Vanderbilt has made it 100% clear that without funding at the level of an NSF grant, I will not get tenure, regardless of anything else. Indeed, my chair has told me that funding is the only issue he sees as being a serious question with my tenure case.

Note that Rob is clearly a sufficiently good teacher and colleague, and his scientific acumen is clearly sufficiently well regarded, for him to be granted tenure — which is the only form of job security available in academic research. Still, he’s a goner if he doesn’t make that funding cut — which, these days, somewhere between 10 and 20% of applications do, depending on field and political climate.
The system is broken: there are too many PhD graduates and not enough real jobs for them. A postdoc is not a real job; even a tenure-track position, one step up the foodchain from a postdoc, is not a real job. A real job will not be yanked out from under you every few years, unless you or your boss can continually win funding — and when you get down to 20% funding levels, between politics and the sheer volume of work dumped on the granting committees, you might as well pick the names out of a hat. A real job does not leave you entirely at the mercy of your superiors, who can demand insane work hours from you, knowing that if you won’t sacrifice your life on the altar of their lab/department/whatever, there are ten other PhDs clamoring for the chance to do so. I’m no fan of the dismal science, but the law of supply and demand does seem to be consistent with observed phenomena here.
There have been a number of responses to Rob’s cri de coeur, and if you’re interested in the issue Google blogsearch and Technorati (if it’s working) will find them for you. I have been collecting links on the “postdoc problem”, and meaning to look for actual data on same, for some time — maybe I’ll even write that post one day. For now I just want to grab one sentence out of Chad’s response:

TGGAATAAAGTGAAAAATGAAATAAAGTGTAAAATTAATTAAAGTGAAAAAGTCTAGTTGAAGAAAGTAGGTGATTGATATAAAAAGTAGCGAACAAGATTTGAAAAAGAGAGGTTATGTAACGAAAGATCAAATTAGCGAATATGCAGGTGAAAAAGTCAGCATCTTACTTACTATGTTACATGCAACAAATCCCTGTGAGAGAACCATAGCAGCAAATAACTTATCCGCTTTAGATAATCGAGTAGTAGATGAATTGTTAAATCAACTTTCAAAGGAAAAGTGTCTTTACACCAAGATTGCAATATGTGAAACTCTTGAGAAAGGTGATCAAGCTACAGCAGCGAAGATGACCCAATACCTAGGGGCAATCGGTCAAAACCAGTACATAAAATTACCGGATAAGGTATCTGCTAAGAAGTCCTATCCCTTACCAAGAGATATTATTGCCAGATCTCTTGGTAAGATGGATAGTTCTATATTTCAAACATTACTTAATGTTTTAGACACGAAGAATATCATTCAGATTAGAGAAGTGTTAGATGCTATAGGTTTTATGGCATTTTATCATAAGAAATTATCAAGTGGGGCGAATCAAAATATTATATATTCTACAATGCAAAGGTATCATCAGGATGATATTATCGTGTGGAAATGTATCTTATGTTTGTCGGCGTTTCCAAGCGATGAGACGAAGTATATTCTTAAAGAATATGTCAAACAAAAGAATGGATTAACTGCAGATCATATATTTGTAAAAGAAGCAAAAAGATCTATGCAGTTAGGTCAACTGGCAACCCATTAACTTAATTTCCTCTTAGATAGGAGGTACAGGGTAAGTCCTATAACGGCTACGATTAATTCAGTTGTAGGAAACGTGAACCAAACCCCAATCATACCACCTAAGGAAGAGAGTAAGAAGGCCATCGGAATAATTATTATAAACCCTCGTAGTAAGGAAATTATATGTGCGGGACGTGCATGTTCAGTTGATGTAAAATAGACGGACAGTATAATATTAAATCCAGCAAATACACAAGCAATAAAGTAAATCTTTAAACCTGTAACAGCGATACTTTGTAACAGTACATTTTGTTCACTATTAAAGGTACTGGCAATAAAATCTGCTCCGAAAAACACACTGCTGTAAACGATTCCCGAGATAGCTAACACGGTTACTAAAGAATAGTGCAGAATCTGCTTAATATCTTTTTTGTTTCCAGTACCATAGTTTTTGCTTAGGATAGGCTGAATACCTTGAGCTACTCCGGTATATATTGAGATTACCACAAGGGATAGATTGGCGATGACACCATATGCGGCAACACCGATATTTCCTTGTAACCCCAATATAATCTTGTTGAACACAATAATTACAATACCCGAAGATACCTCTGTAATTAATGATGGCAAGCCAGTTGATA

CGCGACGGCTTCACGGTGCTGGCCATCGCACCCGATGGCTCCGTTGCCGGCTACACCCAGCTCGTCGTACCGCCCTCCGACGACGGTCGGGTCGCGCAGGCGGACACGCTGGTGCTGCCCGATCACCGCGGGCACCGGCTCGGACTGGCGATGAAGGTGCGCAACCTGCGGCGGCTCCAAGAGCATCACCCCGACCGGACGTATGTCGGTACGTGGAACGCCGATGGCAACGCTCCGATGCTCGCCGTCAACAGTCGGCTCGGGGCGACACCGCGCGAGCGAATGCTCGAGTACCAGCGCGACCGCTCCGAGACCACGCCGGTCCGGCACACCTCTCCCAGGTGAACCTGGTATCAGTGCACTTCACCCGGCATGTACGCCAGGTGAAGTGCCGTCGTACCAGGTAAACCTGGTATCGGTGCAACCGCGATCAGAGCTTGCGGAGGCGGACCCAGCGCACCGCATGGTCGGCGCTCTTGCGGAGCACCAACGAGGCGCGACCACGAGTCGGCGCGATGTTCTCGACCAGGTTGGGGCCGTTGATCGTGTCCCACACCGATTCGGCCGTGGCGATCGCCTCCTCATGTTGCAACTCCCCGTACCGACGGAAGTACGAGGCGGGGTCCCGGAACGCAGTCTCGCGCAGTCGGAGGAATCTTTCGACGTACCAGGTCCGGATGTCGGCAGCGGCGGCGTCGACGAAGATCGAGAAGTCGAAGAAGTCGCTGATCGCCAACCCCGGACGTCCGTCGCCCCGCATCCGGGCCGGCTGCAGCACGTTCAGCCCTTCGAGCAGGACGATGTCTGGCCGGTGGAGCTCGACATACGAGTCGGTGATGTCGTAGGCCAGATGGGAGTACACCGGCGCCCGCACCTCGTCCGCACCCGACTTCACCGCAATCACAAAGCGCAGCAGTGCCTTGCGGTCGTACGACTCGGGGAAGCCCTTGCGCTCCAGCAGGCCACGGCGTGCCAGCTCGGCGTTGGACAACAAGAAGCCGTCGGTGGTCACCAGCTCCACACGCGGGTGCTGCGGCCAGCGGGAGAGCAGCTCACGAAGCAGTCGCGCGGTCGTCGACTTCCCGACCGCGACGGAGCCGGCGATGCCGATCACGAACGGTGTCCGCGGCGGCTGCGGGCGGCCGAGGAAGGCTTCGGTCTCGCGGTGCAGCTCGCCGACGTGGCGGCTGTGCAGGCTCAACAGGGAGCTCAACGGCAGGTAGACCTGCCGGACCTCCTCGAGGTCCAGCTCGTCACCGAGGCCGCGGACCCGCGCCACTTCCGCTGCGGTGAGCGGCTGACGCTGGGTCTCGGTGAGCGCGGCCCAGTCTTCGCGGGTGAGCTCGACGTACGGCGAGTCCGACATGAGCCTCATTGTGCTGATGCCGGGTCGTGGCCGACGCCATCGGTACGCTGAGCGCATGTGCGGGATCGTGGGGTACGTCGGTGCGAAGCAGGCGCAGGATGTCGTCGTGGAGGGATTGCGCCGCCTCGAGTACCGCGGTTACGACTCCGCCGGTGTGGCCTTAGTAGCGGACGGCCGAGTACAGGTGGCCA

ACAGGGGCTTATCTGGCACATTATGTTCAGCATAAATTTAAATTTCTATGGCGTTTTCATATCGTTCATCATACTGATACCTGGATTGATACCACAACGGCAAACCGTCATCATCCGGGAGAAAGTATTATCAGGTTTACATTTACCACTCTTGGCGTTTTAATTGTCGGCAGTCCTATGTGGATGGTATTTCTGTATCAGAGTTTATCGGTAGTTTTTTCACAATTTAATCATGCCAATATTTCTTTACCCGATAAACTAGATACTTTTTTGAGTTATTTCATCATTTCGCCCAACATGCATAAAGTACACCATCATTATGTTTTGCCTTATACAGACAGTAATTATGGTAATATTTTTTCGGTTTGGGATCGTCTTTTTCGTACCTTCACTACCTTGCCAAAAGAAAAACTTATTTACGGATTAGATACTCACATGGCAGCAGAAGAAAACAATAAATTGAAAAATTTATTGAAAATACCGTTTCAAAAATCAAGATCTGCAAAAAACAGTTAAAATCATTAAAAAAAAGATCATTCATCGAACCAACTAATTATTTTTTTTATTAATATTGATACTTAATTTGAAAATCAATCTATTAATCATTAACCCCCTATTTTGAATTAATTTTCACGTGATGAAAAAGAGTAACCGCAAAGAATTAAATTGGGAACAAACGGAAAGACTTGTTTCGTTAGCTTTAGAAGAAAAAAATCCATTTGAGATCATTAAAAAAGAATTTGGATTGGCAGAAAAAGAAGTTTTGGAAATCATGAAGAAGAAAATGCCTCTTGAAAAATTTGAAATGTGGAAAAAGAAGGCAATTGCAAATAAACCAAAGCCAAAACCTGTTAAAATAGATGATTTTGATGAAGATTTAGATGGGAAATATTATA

I’ve been extremely fortunate in my career.

And this is key. The majority of successful (tenured, funded) academics got that way largely by luck. Most of them have all kinds of fairy tales, as Rob puts it, that they tell themselves so that they can believe it was talent and hard work and nothing else, which is why they continue to urge smart kids into dead-end “careers”. (I do not mean to imply that Chad is untalented and lazy! The point here is that he is one of the few who recognizes what he owes to dumb luck.)
You cannot bank on luck.
I’m not saying “don’t ever go to grad school, don’t ever try to make a living out of research” — research is addictive, just look at me, still kidding myself I have more than a year or two left. But I am saying “you probably won’t make it”, by which I mean “have a backup plan”.
For my own field, biomed research, I would encourage would-be grad students to consider medical school instead. You can do basic or clinical research with an MD, and you have a backup career (a real career, not ten years of indentured servitude as a postdoc followed by “tough, yer out”). Hell, if you’re really keen you can do an MD-PhD — although frankly I don’t see the point. You learn nothing about research in a PhD that you can’t learn on the job, and it’s not as though you’re going to go straight from school to running a lab. You’ll be serving a kind of apprenticeship, a sort of postdoc, in any case — but you’ll be treated better. (There’s a widespread perception among PhDs that MDs make lousy researchers, but no one ever presents any hard data and my own experience indicates that the proportion of idiots is the same among MDs and PhDs — roughly 90%, as per Sturgeon’s Law.)

Essence of mouse.